One of the things we love about Alice Cooper is that he’s a genuine horror geek with a big love for a lot of ghoulish stuff. That includes the original Dark Shadows. He was so excited to be in Tim Burton’s remake that he invited us to ring him up to talk about the show, his role in the film and vampires in general. Here’s what The Coop’ had to say…
1. What do you remember about the original Dark Shadows during its original run?
The strange thing about Dark Shadows is that it was in the ’70s and everybody was watching All My Children and General Hospital and all this stuff, but then here’s the same storyline but it’s all vampires, witches and ghosts. And this was before vampires were hip! Somehow, in the ’70s, this show snuck in and became a real cult hit. Kids would come home from school and could not wait to see what happened to the Collins Family. And at three o’clock, I was like, “I gotta go and see what’s happening on Dark Shadows.”
2. The theatricality inherent to the show recalls your own stage show in many ways – did Dark Shadows ever influence anything you put into your shows?
It was extremely gothic and very sexy. The whole Goth thing back then – kind of dark and shadowy and fairly scary but elegant and good looking – and there was something about that. Alice was that in rock ‘n’ roll. I was probably the Barnabas Collins of rock ‘n’ roll! I see the connection there. Of course, we were doing this before Dark Shadows. So when I saw it, I connected with the show, but I didn’t pick up anything I hadn’t already seen.
3. You got involved with the new film because you’ve known Tim Burton for a while now, right?
I see him all the time, we meet up all the time and we certainly have the same background; we talk about horror movies that we love – and Johnny too. It’s pretty much the same list – we talk about Dwight Frye and about what movies really affect us, like Carnival of Souls and The Haunting, those great black and white movies. We’ve all kind of cut from the same cloth on that one. … Dark Shadows was the perfect fit for Tim because he could take now and run with it, re-stylize it the way he would do it.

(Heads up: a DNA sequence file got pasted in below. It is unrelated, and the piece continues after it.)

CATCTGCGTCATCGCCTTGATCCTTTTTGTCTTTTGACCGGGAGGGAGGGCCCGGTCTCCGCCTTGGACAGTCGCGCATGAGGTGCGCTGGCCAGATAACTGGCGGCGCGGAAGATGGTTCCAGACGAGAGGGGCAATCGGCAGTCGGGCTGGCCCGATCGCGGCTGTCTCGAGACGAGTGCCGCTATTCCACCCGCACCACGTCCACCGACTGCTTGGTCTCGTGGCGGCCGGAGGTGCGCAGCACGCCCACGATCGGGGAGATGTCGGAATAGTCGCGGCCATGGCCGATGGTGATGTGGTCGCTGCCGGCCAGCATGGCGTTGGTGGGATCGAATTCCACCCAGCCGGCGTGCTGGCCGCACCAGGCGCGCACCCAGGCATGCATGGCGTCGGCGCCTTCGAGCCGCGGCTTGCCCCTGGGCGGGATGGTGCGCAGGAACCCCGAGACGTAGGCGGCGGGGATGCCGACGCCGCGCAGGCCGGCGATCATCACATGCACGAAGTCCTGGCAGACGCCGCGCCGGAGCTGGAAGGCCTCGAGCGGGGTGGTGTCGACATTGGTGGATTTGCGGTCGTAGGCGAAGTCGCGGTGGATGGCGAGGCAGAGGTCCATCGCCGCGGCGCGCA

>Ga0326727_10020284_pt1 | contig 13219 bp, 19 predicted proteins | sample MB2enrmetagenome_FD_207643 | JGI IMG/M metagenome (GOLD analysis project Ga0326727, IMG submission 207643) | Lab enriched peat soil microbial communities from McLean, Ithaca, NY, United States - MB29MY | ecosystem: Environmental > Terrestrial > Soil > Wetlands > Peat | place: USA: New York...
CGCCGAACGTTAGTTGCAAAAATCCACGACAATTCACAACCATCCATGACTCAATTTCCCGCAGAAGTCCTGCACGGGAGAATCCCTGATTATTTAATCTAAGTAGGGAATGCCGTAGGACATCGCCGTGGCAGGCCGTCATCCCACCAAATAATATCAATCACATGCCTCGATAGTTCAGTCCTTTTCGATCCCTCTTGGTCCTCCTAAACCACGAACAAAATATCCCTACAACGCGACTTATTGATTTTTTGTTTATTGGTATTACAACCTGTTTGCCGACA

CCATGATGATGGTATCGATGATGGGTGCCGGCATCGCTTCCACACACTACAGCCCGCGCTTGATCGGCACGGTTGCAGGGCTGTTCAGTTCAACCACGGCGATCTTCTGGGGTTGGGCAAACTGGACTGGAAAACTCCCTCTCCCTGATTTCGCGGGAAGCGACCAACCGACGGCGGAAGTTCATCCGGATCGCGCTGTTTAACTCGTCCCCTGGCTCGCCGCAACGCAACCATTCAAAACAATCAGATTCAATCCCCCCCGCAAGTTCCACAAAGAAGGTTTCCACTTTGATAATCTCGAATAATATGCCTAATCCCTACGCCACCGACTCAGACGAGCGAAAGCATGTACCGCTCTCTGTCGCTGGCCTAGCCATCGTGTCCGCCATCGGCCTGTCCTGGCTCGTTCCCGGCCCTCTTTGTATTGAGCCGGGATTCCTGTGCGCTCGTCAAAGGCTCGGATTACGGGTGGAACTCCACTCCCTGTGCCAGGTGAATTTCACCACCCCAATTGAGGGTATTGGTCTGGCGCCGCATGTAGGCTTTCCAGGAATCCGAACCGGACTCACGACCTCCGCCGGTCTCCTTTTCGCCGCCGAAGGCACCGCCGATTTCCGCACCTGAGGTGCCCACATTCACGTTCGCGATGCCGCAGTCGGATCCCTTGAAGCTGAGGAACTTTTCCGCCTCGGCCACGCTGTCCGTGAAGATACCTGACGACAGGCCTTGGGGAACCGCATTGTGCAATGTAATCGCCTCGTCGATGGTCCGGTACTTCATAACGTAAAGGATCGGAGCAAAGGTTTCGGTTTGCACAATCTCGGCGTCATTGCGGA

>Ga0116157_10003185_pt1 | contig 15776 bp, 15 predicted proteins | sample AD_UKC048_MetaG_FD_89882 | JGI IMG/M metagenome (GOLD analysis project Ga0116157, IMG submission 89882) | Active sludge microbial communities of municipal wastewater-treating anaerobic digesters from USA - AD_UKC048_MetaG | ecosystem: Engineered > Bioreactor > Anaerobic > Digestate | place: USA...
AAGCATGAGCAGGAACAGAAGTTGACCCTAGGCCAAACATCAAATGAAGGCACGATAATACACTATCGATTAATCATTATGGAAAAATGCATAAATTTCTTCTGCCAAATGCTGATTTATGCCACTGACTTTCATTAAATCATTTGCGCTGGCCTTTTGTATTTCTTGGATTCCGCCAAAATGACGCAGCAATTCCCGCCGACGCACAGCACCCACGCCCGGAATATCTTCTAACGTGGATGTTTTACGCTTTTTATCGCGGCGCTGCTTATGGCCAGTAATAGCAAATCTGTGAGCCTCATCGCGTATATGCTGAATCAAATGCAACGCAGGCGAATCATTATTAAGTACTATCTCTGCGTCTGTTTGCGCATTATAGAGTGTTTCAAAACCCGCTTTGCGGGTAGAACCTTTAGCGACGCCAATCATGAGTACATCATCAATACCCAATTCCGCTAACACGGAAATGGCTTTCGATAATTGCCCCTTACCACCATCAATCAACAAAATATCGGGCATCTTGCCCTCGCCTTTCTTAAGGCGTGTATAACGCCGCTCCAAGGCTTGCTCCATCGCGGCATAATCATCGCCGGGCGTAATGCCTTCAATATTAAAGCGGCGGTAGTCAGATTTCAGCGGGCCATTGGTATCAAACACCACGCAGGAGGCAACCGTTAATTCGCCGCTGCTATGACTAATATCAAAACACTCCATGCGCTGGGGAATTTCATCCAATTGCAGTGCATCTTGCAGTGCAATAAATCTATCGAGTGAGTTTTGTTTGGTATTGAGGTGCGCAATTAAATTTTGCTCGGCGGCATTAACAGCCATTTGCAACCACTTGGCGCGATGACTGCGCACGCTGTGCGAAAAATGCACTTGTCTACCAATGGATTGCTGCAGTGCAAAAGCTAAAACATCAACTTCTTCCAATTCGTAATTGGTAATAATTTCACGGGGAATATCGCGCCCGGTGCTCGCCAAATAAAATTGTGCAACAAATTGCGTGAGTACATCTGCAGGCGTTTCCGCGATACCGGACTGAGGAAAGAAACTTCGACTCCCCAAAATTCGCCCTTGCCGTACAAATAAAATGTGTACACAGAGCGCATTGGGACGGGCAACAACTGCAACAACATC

4. Tell us about playing yourself in the film. How did they make you 40 years younger?
Without killing the plot at all, let’s just say it happens in 1972. The daughter, played by Chloë Moretz, is having a party, and who does she want at the party? It’s 1972 and the hottest band in the world right then was Alice Cooper. So I play Alice Cooper 1972. It’s odd, I thought it would be CGI, but it wasn’t. They spent a whole day on the [makeup] and then I look in the mirror and it’s 1972, through the magic of movie making. I told them, “Can I keep this?’”
5. What is Tim Burton’s set like? You’ve got a bunch of people who have worked together many times before and the atmosphere seems very playful.
It’s very much that. It’s work, but he kept it fun for everybody. Being in a Tim Burton movie is fun enough, even though it’s a lot of work, but the cast, Michelle Pfeiffer, Chloë and Johnny Depp, Johnny Miller and some of the cast from the original Dark Shadows.
6. Depp joined you onstage recently, as well. How did he stack up?
He was our guitar player. When he came to Hollywood, he was a guitar player. He came there with his band, he didn’t come as an actor. I kept tabs on him as a guitarist. He’s a really cool guy. His whole family was there and they’re really, really nice people. The thing is, I did a big thing with the Foo Fighters, I went up and sang with them on a few songs, and Depp was there and I told him we were going to do a club show the next night, at The Hunter Club – the Yardbirds played there, the Rolling Stones played there, everybody’s played this little club. I said, “We’re not going to play an Alice Cooper show, we’re going to be a bar band.” He showed up with his own guitar and amp and did “Eighteen” and “School’s Out,” and he’s a really good guitar player.”
7. You’ve said in past interviews that your favourite vampire is Barlow from Salem’s Lot. Why is that?
You’ve got all these vampires out there that are slinky, sort-of sexual characters, and that’s fun, but the Barlow character is much more like the Nosferatu vampire, except that the makeup and the way [the character was portrayed] was pure evil. It literally sent chills up my spine, and I don’t scare easy. I saw the movie and I was expecting it; through the whole movie James Mason keeps saying, “Mr. Barlow would love to meet you,” and you never see him at first, but then there’s this one scene where his whole face takes up the screen and he’s got pink eyes, and he’s bald-headed and he’s got those two teeth in front, and it literally takes your breath away. That whole movie is so well done for a made-for-TV movie. I can name you five or six different scenes that are classic scenes, like when David Soul is trying to tie the two tongue depressors together to try to make a cross, and the woman behind him is rising up. And the music builds up at the exact right time – the music is such a big part of that movie in making it really scary. The kid floating outside, the guy in the rocking chair going [whispers] “Teacher…teacher… .” Every bit of it is great.